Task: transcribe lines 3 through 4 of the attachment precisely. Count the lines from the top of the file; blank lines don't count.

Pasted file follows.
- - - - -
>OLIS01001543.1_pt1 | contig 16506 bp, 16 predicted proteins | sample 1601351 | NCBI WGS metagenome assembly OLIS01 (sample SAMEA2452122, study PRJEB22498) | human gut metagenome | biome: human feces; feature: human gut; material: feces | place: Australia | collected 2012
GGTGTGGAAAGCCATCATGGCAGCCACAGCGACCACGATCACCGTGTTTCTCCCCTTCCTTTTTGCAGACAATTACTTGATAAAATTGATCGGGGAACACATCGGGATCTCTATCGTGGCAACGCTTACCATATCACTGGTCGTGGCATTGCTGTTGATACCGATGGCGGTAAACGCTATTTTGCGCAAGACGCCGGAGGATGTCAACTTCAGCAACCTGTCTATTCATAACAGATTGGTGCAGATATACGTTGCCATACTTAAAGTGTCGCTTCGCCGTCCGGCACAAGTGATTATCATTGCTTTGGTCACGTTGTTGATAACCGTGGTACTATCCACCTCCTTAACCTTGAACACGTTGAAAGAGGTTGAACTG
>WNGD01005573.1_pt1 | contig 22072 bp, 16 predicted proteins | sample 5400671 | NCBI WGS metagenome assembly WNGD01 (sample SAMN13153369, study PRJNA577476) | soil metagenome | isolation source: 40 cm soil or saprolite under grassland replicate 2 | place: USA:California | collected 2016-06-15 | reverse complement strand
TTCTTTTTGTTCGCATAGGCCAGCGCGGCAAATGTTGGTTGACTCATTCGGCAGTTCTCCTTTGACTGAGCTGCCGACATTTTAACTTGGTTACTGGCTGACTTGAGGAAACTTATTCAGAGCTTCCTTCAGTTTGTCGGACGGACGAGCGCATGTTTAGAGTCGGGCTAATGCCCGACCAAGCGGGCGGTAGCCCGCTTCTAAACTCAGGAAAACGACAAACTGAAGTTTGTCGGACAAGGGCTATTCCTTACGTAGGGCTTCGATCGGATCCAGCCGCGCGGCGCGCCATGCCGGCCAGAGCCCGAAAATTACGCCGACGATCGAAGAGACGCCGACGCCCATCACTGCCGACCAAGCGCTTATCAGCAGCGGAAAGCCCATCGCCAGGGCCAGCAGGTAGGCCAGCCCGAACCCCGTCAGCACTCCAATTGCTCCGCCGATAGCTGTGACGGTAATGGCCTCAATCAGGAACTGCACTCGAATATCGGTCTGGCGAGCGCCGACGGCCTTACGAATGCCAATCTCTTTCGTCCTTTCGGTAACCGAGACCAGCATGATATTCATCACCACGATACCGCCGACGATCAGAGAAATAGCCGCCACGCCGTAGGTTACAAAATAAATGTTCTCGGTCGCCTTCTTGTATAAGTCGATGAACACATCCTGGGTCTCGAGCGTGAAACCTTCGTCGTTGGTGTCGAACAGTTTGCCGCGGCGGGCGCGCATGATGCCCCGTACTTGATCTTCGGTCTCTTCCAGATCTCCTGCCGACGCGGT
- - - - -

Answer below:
>WNGD01005573.1_pt1 | contig 22072 bp, 16 predicted proteins | sample 5400671 | NCBI WGS metagenome assembly WNGD01 (sample SAMN13153369, study PRJNA577476) | soil metagenome | isolation source: 40 cm soil or saprolite under grassland replicate 2 | place: USA:California | collected 2016-06-15 | reverse complement strand
TTCTTTTTGTTCGCATAGGCCAGCGCGGCAAATGTTGGTTGACTCATTCGGCAGTTCTCCTTTGACTGAGCTGCCGACATTTTAACTTGGTTACTGGCTGACTTGAGGAAACTTATTCAGAGCTTCCTTCAGTTTGTCGGACGGACGAGCGCATGTTTAGAGTCGGGCTAATGCCCGACCAAGCGGGCGGTAGCCCGCTTCTAAACTCAGGAAAACGACAAACTGAAGTTTGTCGGACAAGGGCTATTCCTTACGTAGGGCTTCGATCGGATCCAGCCGCGCGGCGCGCCATGCCGGCCAGAGCCCGAAAATTACGCCGACGATCGAAGAGACGCCGACGCCCATCACTGCCGACCAAGCGCTTATCAGCAGCGGAAAGCCCATCGCCAGGGCCAGCAGGTAGGCCAGCCCGAACCCCGTCAGCACTCCAATTGCTCCGCCGATAGCTGTGACGGTAATGGCCTCAATCAGGAACTGCACTCGAATATCGGTCTGGCGAGCGCCGACGGCCTTACGAATGCCAATCTCTTTCGTCCTTTCGGTAACCGAGACCAGCATGATATTCATCACCACGATACCGCCGACGATCAGAGAAATAGCCGCCACGCCGTAGGTTACAAAATAAATGTTCTCGGTCGCCTTCTTGTATAAGTCGATGAACACATCCTGGGTCTCGAGCGTGAAACCTTCGTCGTTGGTGTCGAACAGTTTGCCGCGGCGGGCGCGCATGATGCCCCGTACTTGATCTTCGGTCTCTTCCAGATCTCCTGCCGACGCGGT